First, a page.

I think we live on different worlds
RE: Like what? I'm struggling to think of applications that don't scale well on X86. The only applications that do not scale well on X86 are a few obscure engineering applications (becoming fewer by the day). There are those apps that haven't been ported from Unix, due to the fact that the app developers are paid R&D money by the Unix manufacturers to support on the Unix line. I can think of banking and healthcare applications, for example, where this occurs.
Ok... I never saw a big company spreading x86 running Oracle RAC on more than 3 or 4 nodes. RAC notably doesn't scale well on more than 4 nodes. So, if you want real power in DB parallelism case, Intel is NOT the way to go. Other than that, if you need single thread performance the top RISC or EPIC chips will provide a better environment to the apps.
RE: Not good enough for what?
There is a huge difference between Linux and commercial Unix flavors. Think about heavy context switches, SMP scaling, asynchronous I/O and file systems reliability and performance. Linux is in stone ages compared to AIX, HP-UX and Solaris.
RE: Yes it does - and the costs still come out significantly lower. I've seen it where this makes it even more of a compelling case, not less, for choosing X86 over Unix.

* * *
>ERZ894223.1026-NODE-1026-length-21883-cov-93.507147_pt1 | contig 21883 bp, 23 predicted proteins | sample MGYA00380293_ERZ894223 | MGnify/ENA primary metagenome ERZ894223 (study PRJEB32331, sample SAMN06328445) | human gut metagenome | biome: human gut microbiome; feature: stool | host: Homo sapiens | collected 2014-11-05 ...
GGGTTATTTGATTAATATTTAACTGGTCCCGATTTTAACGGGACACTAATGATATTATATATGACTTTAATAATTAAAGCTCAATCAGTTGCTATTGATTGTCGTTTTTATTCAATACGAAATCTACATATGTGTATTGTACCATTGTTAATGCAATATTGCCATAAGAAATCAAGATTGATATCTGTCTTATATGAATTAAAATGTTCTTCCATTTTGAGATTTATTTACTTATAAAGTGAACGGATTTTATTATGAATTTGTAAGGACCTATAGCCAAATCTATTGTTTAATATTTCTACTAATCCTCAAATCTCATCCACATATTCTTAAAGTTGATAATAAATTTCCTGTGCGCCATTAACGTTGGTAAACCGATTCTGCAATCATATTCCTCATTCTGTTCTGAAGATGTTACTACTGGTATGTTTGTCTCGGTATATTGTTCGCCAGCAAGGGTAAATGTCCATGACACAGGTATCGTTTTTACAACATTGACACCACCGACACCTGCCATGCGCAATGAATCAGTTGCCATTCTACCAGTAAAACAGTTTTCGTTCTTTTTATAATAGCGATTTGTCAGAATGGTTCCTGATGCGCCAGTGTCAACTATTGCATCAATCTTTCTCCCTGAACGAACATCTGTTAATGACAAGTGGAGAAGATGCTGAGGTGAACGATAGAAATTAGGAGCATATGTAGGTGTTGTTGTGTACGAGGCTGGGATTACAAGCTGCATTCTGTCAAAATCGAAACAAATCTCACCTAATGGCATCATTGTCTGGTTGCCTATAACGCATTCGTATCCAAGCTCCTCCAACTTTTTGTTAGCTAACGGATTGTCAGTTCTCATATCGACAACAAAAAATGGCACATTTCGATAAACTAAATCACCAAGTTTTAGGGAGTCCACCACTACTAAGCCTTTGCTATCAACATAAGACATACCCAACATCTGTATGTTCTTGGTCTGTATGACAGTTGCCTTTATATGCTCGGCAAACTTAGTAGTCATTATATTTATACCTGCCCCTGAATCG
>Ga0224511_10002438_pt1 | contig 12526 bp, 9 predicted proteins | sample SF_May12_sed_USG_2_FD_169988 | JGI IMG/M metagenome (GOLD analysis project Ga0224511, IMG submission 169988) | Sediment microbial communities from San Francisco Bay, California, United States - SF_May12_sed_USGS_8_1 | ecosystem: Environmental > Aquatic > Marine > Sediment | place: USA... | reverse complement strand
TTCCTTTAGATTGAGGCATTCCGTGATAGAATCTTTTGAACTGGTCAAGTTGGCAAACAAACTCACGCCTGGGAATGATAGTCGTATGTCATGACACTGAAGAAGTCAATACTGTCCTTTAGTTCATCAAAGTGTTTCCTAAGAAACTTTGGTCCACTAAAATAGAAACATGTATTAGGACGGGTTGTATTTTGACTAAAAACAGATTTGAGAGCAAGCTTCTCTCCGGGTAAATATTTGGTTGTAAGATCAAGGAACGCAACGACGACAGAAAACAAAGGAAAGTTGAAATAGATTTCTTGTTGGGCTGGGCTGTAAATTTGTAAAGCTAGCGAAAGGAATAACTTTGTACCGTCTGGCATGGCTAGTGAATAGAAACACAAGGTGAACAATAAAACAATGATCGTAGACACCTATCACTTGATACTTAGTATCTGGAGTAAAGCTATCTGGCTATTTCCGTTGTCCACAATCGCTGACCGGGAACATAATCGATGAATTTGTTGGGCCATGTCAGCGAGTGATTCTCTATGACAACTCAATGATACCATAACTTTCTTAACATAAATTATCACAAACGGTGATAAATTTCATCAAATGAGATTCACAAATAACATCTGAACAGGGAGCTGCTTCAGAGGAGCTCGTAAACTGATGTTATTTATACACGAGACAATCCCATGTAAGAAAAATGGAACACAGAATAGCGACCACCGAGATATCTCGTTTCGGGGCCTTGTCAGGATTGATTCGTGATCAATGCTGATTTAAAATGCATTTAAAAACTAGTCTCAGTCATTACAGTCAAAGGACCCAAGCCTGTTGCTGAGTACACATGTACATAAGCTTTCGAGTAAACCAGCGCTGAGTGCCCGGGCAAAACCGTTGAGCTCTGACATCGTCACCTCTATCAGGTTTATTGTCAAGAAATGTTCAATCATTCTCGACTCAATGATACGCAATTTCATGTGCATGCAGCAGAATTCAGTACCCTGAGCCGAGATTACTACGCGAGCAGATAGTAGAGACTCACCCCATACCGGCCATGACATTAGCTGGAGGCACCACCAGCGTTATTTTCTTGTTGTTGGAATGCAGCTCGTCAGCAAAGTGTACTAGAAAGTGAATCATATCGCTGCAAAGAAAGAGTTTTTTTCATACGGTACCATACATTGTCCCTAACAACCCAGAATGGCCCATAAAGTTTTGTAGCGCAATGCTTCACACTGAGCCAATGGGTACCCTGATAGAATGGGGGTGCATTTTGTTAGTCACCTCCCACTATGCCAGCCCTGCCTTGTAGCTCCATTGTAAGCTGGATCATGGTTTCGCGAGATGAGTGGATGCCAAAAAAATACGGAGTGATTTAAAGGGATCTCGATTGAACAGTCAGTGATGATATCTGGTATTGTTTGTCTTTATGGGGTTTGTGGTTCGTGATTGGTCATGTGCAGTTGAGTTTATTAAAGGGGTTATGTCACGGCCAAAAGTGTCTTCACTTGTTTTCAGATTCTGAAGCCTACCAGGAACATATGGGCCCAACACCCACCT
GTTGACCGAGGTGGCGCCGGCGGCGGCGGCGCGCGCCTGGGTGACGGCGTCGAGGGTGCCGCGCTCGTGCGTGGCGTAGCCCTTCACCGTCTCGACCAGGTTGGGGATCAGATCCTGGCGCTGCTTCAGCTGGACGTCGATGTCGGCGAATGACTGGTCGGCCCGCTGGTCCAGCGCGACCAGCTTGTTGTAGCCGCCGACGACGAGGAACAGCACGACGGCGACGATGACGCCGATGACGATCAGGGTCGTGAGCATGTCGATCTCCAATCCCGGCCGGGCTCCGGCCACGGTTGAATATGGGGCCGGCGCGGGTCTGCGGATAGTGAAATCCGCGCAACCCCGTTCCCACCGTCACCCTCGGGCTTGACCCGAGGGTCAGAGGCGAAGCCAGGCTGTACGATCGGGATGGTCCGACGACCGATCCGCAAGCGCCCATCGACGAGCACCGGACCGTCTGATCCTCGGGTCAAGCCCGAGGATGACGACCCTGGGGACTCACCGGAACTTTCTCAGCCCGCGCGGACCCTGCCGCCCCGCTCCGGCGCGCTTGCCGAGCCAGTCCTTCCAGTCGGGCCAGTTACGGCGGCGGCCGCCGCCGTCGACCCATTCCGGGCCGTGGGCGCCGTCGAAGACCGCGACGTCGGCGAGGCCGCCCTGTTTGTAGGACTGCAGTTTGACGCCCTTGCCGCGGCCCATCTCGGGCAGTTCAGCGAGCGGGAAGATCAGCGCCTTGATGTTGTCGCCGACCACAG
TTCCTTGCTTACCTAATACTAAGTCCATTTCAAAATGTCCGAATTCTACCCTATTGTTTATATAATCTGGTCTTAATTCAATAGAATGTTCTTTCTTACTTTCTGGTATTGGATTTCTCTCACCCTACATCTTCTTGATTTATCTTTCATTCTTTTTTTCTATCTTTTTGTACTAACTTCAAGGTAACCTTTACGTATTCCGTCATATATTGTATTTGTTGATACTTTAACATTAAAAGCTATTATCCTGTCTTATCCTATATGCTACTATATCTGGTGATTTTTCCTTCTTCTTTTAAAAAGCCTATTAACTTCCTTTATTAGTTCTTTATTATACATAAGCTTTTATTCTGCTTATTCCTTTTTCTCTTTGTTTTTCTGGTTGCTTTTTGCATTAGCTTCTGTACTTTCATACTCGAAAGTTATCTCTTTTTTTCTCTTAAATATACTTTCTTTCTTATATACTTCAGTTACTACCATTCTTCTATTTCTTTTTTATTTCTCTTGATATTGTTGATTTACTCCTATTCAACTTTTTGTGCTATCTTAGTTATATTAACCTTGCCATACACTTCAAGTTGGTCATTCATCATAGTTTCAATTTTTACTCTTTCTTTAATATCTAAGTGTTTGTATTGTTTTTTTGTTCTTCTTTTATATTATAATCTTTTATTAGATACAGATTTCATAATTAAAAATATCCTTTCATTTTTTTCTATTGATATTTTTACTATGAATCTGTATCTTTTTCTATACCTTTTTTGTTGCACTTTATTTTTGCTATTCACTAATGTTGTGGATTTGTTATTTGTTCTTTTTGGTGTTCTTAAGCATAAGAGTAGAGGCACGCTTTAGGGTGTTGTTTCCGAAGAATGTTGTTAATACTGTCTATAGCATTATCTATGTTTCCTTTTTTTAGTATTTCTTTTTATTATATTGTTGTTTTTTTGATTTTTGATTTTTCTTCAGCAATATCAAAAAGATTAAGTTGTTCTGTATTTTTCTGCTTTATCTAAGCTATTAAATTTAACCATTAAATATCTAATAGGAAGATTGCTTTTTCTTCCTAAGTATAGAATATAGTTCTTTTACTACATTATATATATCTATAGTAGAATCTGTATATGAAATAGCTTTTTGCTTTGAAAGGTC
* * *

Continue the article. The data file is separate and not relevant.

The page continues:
Unix management software is typically more expensive than X86 platform. Licensing on Unix (eg agents) tend to cost significantly more than on X86, due to the smaller opportunity base.
My friend I think you look too much to TCA (acquisition), not the whole picture. If I need to use, 16 cores to run an application in a POWER box, and I need a full 32 or 48 cores to run on a Intel box the software core price itself will pay my IBM box. About licensing being cheaper on Intel, I doubt it. Most vendors will match price on any architecture depending on the performance. You will pay for how much your power processing is capable of, not the server you will run your app. As for Unix management, typically AIX and HP-UX comes with loads of management stuff inside the package. You barely need any other tool to run on top of them.
RE: No joke. Many of the largest companies are running their mission critical applications on X86.
Vmware Vmotion, Oracle Enterprise Linux & RAC are just two examples of the ability to provide reliabiity, availability and scalability.
If you give me just one example of a company with more than 50,000 employees that run its business entirely on Intel/Linux boxes. I will agree with you. That's not the case. Core business needs to run on Unix / Mainframe. As I said, Linux is good but need to improve a lot before match the Unix flavors. That's my opinion. If you are happy spreading x86 boxes and fulfill your datacenter with 1U, blades and other junks you will throw in thrash in a year, I will be happy for you.